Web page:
Justin Williams Wants You to Care About Pro Cycling
He’s not only one of the fastest cyclists in the country—he’s also one of the sport’s most outspoken champions for diversity. But his mission has morphed into the greatest moon shot of all: to bring bike racing to the American masses.
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Odds are, if you live in the United States, you don’t follow professional cycling. Even if you do tune in to the Tour de France once a year, it’s unlikely you’ve heard of criterium, a spectator-friendly variation of road racing that takes place over multiple laps on a closed course. You probably didn’t know that although the format isn’t represented in the Olympic Games or on the UCI WorldTour calendar, most road races in this country are crits, and the discipline has developed its own distinctive style and vibrant scene here, which includes the premier USA Crits Series. All of this is too bad, because it means you almost certainly don’t know that crits are, in fact, a helluva lot of fun to watch.
“It’s the most intense hour and a half of people pushing speeds of 40 miles an hour, inches away from each other,” says Justin Williams, pro cyclist and founder of the team L39ion (pronounced “legion”) of Los Angeles. “There are a hundred guys fighting for the same spot. There are crashes, there’s screaming, there’s yelling. It’s just this high-intensity, high-octane, in-your-face kind of sport.” In short, Williams explains, it’s extremely American: “If you love football, if you like watching people get smacked and run into each other or seeing people getting dunked on, you’ll like crit racing.”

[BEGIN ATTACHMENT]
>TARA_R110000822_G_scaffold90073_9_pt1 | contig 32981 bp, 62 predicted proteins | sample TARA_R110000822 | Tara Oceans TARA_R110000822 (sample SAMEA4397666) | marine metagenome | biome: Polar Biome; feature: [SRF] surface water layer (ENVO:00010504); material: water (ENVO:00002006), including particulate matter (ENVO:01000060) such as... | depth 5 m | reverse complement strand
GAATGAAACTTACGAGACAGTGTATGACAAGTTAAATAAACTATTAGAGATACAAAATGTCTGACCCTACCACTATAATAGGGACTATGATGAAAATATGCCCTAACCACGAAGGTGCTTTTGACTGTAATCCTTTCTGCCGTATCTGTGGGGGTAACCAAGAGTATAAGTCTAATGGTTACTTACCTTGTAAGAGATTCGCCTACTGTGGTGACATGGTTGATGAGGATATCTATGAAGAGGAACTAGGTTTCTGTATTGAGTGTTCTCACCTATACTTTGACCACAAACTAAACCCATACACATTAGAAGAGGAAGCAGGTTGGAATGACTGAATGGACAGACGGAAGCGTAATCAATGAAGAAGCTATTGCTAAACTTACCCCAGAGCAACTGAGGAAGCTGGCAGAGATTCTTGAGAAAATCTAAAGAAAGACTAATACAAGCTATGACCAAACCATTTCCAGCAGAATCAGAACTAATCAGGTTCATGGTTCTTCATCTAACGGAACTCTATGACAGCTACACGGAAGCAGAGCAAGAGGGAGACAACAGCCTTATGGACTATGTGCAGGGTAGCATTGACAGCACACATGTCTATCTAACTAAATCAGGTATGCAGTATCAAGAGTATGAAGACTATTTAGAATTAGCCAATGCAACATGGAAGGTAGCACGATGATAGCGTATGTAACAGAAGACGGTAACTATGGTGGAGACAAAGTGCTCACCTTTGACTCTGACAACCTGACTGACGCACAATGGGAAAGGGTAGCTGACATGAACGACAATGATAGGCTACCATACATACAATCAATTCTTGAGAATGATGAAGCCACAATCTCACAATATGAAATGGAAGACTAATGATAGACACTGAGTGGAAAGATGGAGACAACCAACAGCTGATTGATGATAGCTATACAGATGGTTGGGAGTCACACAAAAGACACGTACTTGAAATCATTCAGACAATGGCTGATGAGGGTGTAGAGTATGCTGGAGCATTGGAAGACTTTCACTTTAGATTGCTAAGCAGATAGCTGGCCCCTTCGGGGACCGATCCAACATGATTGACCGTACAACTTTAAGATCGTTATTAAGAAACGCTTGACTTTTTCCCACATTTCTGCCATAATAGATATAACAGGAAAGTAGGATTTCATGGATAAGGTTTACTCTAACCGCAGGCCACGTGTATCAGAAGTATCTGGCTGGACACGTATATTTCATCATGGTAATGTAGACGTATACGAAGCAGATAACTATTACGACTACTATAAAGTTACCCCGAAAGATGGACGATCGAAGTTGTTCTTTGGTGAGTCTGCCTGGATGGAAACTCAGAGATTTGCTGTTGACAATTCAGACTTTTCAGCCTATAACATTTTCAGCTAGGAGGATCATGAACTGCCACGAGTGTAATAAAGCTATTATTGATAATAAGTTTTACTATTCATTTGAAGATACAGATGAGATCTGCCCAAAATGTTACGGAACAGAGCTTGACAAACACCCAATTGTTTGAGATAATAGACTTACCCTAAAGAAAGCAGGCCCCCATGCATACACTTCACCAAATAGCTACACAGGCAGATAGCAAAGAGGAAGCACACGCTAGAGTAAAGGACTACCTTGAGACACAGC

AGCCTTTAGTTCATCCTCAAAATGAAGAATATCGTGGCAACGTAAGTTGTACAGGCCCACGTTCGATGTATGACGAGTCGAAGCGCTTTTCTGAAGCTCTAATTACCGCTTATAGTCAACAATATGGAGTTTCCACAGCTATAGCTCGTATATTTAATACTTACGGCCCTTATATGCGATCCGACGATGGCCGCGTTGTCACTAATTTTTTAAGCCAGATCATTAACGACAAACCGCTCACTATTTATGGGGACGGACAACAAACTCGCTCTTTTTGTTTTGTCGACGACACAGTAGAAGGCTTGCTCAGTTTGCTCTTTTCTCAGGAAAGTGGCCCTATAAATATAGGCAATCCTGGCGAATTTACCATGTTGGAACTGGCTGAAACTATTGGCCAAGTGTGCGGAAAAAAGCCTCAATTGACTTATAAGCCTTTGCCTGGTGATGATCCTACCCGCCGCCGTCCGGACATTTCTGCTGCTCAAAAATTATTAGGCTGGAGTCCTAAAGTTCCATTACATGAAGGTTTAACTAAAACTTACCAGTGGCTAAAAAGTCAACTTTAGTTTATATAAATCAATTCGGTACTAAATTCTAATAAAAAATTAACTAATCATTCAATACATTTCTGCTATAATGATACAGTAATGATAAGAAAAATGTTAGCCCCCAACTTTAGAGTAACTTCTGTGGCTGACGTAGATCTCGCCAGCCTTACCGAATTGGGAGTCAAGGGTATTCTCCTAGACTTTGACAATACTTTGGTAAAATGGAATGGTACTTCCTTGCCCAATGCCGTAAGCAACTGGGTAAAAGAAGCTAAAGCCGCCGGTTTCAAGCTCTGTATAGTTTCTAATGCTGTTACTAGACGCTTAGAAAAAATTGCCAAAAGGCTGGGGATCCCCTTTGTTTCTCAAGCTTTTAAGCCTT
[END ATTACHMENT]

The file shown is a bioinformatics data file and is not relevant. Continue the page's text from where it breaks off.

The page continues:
If you’re surprised to hear cycling talked about this way, that’s exactly the problem Williams, 31, is trying to solve. Justin Williams is on a mission to make you give a shit about American bike racing.
Which the sport needs. Badly. Though interest in other disciplines like gravel racing has grown—and 2020 saw a pandemic-induced bike boom, creating the opportunity for a potentially huge new fan base—road racing in the United States has experienced a steady decline in participation since 2012. A couple years ago, the website CyclingTips published a piece entitled “U.S. Road Racing Is in a Downward Spiral—What Comes Next?” reporting on a slew of North American teams and marquee events folding or losing major sponsors. On this side of the Atlantic, most people still think of road racing as a European sport that produces few American heroes—last year only three U.S. athletes competed in the Tour de France. Outside of the Armstrong years, the cycling industry has struggled to make racing appeal to anything beyond a niche (and a mostly white male one).